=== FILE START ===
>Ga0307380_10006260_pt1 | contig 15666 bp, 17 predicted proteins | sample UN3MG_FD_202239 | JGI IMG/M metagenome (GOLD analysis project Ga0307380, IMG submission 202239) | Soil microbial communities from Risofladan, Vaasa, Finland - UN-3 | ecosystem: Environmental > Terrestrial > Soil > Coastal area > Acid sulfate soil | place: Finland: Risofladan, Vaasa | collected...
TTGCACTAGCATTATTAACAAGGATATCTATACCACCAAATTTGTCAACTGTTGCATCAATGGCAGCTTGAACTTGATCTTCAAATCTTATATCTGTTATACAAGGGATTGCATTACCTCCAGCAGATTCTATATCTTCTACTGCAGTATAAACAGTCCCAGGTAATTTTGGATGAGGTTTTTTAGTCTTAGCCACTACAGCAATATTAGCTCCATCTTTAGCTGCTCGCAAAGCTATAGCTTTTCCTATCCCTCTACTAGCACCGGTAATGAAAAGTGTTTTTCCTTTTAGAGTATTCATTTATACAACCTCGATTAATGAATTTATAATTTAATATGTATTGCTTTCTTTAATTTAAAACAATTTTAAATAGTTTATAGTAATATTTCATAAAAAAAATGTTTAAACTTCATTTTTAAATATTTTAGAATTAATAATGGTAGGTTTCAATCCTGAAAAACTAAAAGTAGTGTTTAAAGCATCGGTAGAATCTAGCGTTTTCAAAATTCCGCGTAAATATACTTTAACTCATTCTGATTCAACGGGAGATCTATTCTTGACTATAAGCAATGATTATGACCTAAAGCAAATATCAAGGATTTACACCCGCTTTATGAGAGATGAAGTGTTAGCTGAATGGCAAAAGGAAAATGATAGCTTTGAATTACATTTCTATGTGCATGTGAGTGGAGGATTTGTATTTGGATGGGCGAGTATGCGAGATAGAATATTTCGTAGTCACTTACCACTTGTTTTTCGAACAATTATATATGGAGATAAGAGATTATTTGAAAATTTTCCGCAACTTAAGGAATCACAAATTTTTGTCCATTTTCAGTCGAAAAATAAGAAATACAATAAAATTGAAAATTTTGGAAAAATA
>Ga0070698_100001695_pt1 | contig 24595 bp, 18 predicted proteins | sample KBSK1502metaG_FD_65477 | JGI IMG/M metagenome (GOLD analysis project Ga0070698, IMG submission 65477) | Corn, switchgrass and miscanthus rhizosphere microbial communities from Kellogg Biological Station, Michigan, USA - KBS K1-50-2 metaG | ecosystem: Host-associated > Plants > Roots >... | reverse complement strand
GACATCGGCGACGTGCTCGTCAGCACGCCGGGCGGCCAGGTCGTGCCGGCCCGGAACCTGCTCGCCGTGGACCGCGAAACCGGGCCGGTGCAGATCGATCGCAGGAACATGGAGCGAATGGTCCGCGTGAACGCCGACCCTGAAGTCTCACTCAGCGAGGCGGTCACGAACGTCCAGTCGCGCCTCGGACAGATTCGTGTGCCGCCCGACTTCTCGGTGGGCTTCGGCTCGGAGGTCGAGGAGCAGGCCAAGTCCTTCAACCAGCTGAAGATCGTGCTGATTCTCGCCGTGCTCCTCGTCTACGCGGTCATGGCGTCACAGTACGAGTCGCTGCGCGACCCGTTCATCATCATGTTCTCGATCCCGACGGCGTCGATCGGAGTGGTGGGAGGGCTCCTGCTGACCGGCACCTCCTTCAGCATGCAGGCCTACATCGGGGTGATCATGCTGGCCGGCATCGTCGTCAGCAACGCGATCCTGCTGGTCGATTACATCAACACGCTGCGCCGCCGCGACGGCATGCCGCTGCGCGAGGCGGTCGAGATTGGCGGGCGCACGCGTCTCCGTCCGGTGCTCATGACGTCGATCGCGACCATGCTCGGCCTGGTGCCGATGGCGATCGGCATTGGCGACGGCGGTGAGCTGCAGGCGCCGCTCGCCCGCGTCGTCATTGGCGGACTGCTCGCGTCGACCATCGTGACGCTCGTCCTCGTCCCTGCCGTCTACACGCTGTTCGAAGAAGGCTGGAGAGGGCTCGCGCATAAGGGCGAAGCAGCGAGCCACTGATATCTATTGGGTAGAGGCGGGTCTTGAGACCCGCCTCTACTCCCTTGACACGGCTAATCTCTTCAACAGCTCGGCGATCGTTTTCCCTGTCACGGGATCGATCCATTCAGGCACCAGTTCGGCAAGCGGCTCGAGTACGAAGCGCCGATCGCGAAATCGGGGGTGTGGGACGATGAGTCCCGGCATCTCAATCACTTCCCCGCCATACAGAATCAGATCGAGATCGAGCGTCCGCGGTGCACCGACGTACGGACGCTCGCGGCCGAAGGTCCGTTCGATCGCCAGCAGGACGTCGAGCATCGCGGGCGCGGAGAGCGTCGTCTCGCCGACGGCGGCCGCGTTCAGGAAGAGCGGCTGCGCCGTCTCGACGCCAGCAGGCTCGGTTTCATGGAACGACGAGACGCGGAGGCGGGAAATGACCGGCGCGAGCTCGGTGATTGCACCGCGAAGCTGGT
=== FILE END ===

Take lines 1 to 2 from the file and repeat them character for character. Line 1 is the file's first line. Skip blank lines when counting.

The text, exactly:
>Ga0307380_10006260_pt1 | contig 15666 bp, 17 predicted proteins | sample UN3MG_FD_202239 | JGI IMG/M metagenome (GOLD analysis project Ga0307380, IMG submission 202239) | Soil microbial communities from Risofladan, Vaasa, Finland - UN-3 | ecosystem: Environmental > Terrestrial > Soil > Coastal area > Acid sulfate soil | place: Finland: Risofladan, Vaasa | collected...
TTGCACTAGCATTATTAACAAGGATATCTATACCACCAAATTTGTCAACTGTTGCATCAATGGCAGCTTGAACTTGATCTTCAAATCTTATATCTGTTATACAAGGGATTGCATTACCTCCAGCAGATTCTATATCTTCTACTGCAGTATAAACAGTCCCAGGTAATTTTGGATGAGGTTTTTTAGTCTTAGCCACTACAGCAATATTAGCTCCATCTTTAGCTGCTCGCAAAGCTATAGCTTTTCCTATCCCTCTACTAGCACCGGTAATGAAAAGTGTTTTTCCTTTTAGAGTATTCATTTATACAACCTCGATTAATGAATTTATAATTTAATATGTATTGCTTTCTTTAATTTAAAACAATTTTAAATAGTTTATAGTAATATTTCATAAAAAAAATGTTTAAACTTCATTTTTAAATATTTTAGAATTAATAATGGTAGGTTTCAATCCTGAAAAACTAAAAGTAGTGTTTAAAGCATCGGTAGAATCTAGCGTTTTCAAAATTCCGCGTAAATATACTTTAACTCATTCTGATTCAACGGGAGATCTATTCTTGACTATAAGCAATGATTATGACCTAAAGCAAATATCAAGGATTTACACCCGCTTTATGAGAGATGAAGTGTTAGCTGAATGGCAAAAGGAAAATGATAGCTTTGAATTACATTTCTATGTGCATGTGAGTGGAGGATTTGTATTTGGATGGGCGAGTATGCGAGATAGAATATTTCGTAGTCACTTACCACTTGTTTTTCGAACAATTATATATGGAGATAAGAGATTATTTGAAAATTTTCCGCAACTTAAGGAATCACAAATTTTTGTCCATTTTCAGTCGAAAAATAAGAAATACAATAAAATTGAAAATTTTGGAAAAATA